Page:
Assessing the Viability of Desalination for Rural Water Supply: A Case Study of Chwaka, Zanzibar
Zanzibar has been struggling with water scarcity issues over the last few decades due to an increase in consumption on the island and a deterioration of existing supply infrastructure. Poor distribution has affected rural communities most, due to their absence of tourism development, which has gone hand in hand with infrastructure establishment. Foreign aid has begun to address the issue by investing in alternative forms of water supply. In November 2011, a solar and wind powered desalination unit was inaugurated in the village of Chwaka, which, previous studies have shown, suffers from salt contaminated wells. This study sought to assess the viability of this alternative source of water in Chwaka and found that the desalination unit installed is not a viable source of freshwater for the entire village of Chwaka compared to government piped well water. Installed with the best intentions for the people of Chwaka, the presence and purpose of the machine is unknown to most of the village and its production capacity could only hope to supplement drinking water. Relative investment costs of distributing similar volumes of water show that piped water is the cheaper option. The intentions of the project are nonetheless laudable and this type of innovative investment should be encouraged as long as the government is not asked to take the bill. Zanzibar has access to adequate freshwater resources and must look to efficient consumption before turning to alternative forms of water production.
Key words: Advantages; Alternative; Chwaka; Desalination; Disadvantages; Drinking; Freshwater; Supply; Tanzania; Viability; Water; Zanzibar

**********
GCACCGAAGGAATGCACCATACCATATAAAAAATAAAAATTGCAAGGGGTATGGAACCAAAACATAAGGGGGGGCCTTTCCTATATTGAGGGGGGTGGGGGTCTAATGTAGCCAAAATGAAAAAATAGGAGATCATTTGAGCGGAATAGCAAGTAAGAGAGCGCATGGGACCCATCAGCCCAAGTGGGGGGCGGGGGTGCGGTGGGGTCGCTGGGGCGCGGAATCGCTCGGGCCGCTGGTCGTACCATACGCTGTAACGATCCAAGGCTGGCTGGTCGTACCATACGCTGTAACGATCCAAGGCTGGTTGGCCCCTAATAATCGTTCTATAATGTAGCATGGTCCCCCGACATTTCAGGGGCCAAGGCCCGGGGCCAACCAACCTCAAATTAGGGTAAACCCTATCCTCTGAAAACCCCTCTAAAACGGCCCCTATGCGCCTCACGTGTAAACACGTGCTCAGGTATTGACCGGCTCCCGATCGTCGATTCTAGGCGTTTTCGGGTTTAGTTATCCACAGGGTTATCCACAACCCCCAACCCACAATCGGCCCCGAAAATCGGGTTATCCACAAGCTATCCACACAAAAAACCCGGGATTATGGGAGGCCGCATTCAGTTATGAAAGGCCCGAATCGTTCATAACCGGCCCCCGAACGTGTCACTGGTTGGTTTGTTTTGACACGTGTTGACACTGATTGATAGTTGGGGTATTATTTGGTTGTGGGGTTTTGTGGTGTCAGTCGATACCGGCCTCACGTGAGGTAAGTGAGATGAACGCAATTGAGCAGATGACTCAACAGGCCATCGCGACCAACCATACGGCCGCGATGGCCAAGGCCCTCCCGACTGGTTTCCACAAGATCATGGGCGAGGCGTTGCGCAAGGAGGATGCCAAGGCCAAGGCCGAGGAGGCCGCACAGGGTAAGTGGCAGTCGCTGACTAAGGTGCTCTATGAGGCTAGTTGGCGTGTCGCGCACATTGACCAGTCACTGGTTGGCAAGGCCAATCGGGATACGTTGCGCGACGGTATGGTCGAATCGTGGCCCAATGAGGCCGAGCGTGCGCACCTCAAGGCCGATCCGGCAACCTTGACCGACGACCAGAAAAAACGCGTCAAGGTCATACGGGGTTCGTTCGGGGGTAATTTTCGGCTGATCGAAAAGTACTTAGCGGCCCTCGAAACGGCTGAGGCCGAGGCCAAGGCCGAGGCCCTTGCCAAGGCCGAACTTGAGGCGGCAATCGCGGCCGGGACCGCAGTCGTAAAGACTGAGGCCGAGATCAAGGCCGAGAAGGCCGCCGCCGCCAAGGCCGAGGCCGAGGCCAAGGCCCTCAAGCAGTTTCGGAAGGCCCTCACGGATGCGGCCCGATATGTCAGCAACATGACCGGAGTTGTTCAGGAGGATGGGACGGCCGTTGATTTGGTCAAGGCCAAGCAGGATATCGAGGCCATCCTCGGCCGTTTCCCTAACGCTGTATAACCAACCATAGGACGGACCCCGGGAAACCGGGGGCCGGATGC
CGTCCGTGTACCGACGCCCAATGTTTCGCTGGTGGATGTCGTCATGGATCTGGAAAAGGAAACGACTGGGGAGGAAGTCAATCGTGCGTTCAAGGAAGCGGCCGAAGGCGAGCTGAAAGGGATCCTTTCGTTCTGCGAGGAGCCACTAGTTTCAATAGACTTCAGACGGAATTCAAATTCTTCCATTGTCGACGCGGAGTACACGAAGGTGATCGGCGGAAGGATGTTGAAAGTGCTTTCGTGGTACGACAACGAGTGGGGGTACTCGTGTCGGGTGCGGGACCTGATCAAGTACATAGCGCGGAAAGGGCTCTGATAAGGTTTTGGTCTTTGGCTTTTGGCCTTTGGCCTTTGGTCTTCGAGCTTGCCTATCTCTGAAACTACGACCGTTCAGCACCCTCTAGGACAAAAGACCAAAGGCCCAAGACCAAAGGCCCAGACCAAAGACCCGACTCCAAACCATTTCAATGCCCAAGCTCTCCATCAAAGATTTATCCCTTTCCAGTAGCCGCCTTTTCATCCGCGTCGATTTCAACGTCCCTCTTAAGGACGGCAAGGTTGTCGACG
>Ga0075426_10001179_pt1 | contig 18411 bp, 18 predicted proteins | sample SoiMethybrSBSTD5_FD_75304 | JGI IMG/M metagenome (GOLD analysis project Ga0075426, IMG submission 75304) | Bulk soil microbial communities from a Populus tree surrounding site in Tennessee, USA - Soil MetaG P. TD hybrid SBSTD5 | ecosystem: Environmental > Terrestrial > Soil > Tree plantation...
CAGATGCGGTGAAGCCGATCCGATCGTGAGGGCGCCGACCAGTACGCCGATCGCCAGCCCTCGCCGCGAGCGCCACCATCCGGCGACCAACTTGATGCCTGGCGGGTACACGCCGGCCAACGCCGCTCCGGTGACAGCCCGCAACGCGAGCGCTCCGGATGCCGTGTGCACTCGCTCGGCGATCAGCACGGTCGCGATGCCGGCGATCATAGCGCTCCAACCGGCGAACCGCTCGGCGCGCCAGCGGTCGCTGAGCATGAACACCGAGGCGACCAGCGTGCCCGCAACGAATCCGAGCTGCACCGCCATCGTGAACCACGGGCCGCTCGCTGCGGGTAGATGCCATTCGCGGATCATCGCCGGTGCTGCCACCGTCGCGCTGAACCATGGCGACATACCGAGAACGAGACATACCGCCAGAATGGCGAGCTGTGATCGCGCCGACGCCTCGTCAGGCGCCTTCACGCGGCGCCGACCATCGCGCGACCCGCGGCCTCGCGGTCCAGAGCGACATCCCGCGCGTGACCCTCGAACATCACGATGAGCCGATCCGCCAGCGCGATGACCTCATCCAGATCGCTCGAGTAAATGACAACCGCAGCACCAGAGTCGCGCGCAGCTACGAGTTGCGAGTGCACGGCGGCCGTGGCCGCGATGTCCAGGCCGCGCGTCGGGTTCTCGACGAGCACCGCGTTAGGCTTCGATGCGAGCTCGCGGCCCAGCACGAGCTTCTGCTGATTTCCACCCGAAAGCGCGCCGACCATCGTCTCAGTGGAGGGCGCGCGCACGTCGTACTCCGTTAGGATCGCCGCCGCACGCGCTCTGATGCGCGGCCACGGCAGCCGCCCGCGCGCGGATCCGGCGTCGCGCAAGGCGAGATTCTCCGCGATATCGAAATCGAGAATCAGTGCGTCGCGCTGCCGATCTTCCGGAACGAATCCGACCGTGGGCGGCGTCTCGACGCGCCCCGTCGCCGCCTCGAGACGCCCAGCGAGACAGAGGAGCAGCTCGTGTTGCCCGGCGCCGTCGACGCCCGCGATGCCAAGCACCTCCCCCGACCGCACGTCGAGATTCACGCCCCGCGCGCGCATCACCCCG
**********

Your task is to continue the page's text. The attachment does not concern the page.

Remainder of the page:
Becker, N., Lavee, D., & Katz, D. (2010). Desalination and Alternative Water-Shortage Mitigation Options in Israel: A Comparative Cost Analysis. Scientific Research, (2), 1042-1056.
Brannan, P. (2008). Debunking Desalination - The “Miracle Process” that can’t Cure the World’s Water Woes. E Magazine, (3/4), 16-18.
Conway, M. (2008). The Desalination Solution. The Futurist, (5-6), 23-24.
HALCROW Consulting Engineers. (1994). Government of Zanzibar Ministry of Water Construction Energy Lands and Environment. The Development of Water Resources in Zanzibar Final Report.
Hansson, E. (2010). Groundwater on Zanzibar -- Use and Pollutants. University of Gothenburg, Sweden.
Semiat, R. (2008). Energy Issues in Desalination Processes. Environmental Science & Technology, 44(22), 8193. Retrieved from http://pubs.acs.org/doi/abs/10.1021/es801330u
Shah, A.S. (2003). Value of Improvements in Water Supply Reliability in Zanzibar Town. Yale University, School of Forestry and Environmental Studies, USA.
Slade, L., Ali, T., Hajj, M., & Salum, N.M. (2012). Water Equity in Tourism: Zanzibar Case Study. Mwambao Coastal Community Network.
Suileman, S.S. (2011, August 23). Participatory Model for Water Supply and Sanitation in Zanzibar – Tanzania. Presentation from the 2011 World Water Week. Stockholm, Sweden.
Sultan, A. (2011, November 15). Shamhuna Inaugurates Desalination Plant. Daily News.
Villholth, K.G. (2008). Cleaning Wells After Seawater Flooding. International Water Management Institute. Retrieved from http://www.who.int/water_sanitation_health/hygiene/envsan/seawater_flooding.pdf
Wagner, L. (2007). Water Desalination-Tap into the
Liquid Gold. Mora Associates.
- There are currently no refbacks.
If you have already registered in Journal A and plan to submit article(s) to Journal B, please click the CATEGORIES, or JOURNALS A-Z on the right side of the "HOME".
We only use four mailboxes as follows to deal with issues about paper acceptance, payment and submission of electronic versions of our journals to databases: firstname.lastname@example.org; email@example.com; firstname.lastname@example.org; email@example.com
Copyright © Canadian Academy of Oriental and Occidental Culture (CAOOC)
Address:758, 77e AV, Laval, Quebec, H7V 4A8, Canada
Telephone: 1-514-558 6138